Southwest Colorado mountain bikers are rejoicing over the arrival of long-awaited, custom-built trails.

"Montrose is the largest population center on the Western Slope without really a developed, nonmotorized trail system," said Renata Raziano, representing the local chapter of Colorado Plateau Mountain Bike Trail Association.

Now comes singletrack in the canyon country west of town in a rocky tract known as Electric Hills.

Advocates recently celebrated the first 4.35 miles of an envisioned 17-mile network — what they are calling Montrose's first professional-designed mountain bike trail system. It is the introduction to a broader mission to establish 27 miles of nonmotorized singletrack within a 20-minute drive of town.

Planning for Electric Hills launched in partnership with the Bureau of Land Management in 2015, Raziano said. Around then, the trail system called Buzzard Gulch was formalized on converted roads.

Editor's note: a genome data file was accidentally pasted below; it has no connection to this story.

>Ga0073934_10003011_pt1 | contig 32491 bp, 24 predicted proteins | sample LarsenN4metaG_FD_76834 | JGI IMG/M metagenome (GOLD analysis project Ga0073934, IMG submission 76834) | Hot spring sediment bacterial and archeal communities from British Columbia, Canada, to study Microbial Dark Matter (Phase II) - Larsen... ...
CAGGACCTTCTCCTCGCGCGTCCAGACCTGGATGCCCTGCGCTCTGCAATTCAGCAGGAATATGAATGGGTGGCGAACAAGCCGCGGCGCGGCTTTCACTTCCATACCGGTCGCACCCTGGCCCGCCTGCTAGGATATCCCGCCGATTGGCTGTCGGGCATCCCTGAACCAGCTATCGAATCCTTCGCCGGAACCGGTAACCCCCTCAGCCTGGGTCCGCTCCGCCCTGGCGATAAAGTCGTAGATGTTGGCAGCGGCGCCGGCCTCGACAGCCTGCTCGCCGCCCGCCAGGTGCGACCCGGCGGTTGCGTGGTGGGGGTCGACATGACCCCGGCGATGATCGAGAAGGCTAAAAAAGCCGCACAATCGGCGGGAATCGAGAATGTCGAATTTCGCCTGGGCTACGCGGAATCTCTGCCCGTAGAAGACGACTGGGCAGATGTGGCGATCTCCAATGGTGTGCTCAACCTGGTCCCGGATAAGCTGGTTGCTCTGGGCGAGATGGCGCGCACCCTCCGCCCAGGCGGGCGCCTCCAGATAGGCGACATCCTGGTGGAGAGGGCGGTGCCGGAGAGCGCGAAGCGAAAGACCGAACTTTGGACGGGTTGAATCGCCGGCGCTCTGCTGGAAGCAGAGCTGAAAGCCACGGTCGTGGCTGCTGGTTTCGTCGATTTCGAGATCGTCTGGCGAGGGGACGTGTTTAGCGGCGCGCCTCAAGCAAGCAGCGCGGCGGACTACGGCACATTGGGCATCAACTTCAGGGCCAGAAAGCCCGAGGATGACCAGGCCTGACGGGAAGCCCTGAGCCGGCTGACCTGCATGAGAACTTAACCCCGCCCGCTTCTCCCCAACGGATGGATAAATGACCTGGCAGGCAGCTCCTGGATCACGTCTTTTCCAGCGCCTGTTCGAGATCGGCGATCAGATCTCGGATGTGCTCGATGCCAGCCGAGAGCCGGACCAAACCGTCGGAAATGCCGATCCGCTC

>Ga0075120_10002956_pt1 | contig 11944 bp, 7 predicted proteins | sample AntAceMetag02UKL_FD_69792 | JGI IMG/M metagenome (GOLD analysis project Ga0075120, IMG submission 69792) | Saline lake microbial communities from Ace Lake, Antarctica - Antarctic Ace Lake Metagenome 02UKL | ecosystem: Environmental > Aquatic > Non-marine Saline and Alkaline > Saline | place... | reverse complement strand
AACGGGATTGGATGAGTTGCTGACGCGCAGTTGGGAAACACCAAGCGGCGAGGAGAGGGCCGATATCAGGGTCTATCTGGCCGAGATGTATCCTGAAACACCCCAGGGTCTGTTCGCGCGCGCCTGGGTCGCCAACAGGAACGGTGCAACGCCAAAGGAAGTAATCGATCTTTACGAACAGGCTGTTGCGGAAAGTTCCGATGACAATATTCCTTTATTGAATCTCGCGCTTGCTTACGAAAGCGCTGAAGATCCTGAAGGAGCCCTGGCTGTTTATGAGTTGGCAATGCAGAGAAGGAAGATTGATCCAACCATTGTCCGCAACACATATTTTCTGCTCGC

In Montrose, "I think there's been more of a motorized focus," said Raziano, a resident of 10 years. "The people that have lived here have been more into dirt bikes and ATVs. But Montrose is growing. There's different types of people moving here and they're looking for more diverse recreation opportunities."

While Buzzard Gulch appeals to beginner-level riders, Raziano said Electric Hills caters to more intermediate and advanced types, with challenging ascents and rock-festooned drops.

The trailhead is reached off Colorado 90; follow the highway from town until it turns to a dirt road on BLM land. Trails will be closed for wildlife from Dec. 1 to April 15.

Raziano said her organization has applied for a Colorado Parks and Wildlife grant that would allow for the rest of the trail system to be constructed.

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